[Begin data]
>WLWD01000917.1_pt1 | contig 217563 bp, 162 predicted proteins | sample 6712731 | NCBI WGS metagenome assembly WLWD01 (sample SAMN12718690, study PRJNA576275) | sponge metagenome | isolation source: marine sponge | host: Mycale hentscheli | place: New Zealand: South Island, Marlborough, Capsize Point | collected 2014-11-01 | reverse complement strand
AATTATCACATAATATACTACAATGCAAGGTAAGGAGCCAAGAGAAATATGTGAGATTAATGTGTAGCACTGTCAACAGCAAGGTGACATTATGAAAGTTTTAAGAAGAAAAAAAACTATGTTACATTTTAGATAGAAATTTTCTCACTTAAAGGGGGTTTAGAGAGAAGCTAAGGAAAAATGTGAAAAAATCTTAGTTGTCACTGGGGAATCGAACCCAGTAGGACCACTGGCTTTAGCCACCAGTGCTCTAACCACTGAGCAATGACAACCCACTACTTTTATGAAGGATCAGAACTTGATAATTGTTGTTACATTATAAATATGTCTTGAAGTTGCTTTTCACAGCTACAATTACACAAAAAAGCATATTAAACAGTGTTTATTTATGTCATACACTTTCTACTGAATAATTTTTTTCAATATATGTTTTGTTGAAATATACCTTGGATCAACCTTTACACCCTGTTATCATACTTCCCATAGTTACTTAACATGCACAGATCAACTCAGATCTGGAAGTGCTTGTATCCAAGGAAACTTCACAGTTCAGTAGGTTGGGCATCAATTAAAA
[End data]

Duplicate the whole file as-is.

>WLWD01000917.1_pt1 | contig 217563 bp, 162 predicted proteins | sample 6712731 | NCBI WGS metagenome assembly WLWD01 (sample SAMN12718690, study PRJNA576275) | sponge metagenome | isolation source: marine sponge | host: Mycale hentscheli | place: New Zealand: South Island, Marlborough, Capsize Point | collected 2014-11-01 | reverse complement strand
AATTATCACATAATATACTACAATGCAAGGTAAGGAGCCAAGAGAAATATGTGAGATTAATGTGTAGCACTGTCAACAGCAAGGTGACATTATGAAAGTTTTAAGAAGAAAAAAAACTATGTTACATTTTAGATAGAAATTTTCTCACTTAAAGGGGGTTTAGAGAGAAGCTAAGGAAAAATGTGAAAAAATCTTAGTTGTCACTGGGGAATCGAACCCAGTAGGACCACTGGCTTTAGCCACCAGTGCTCTAACCACTGAGCAATGACAACCCACTACTTTTATGAAGGATCAGAACTTGATAATTGTTGTTACATTATAAATATGTCTTGAAGTTGCTTTTCACAGCTACAATTACACAAAAAAGCATATTAAACAGTGTTTATTTATGTCATACACTTTCTACTGAATAATTTTTTTCAATATATGTTTTGTTGAAATATACCTTGGATCAACCTTTACACCCTGTTATCATACTTCCCATAGTTACTTAACATGCACAGATCAACTCAGATCTGGAAGTGCTTGTATCCAAGGAAACTTCACAGTTCAGTAGGTTGGGCATCAATTAAAA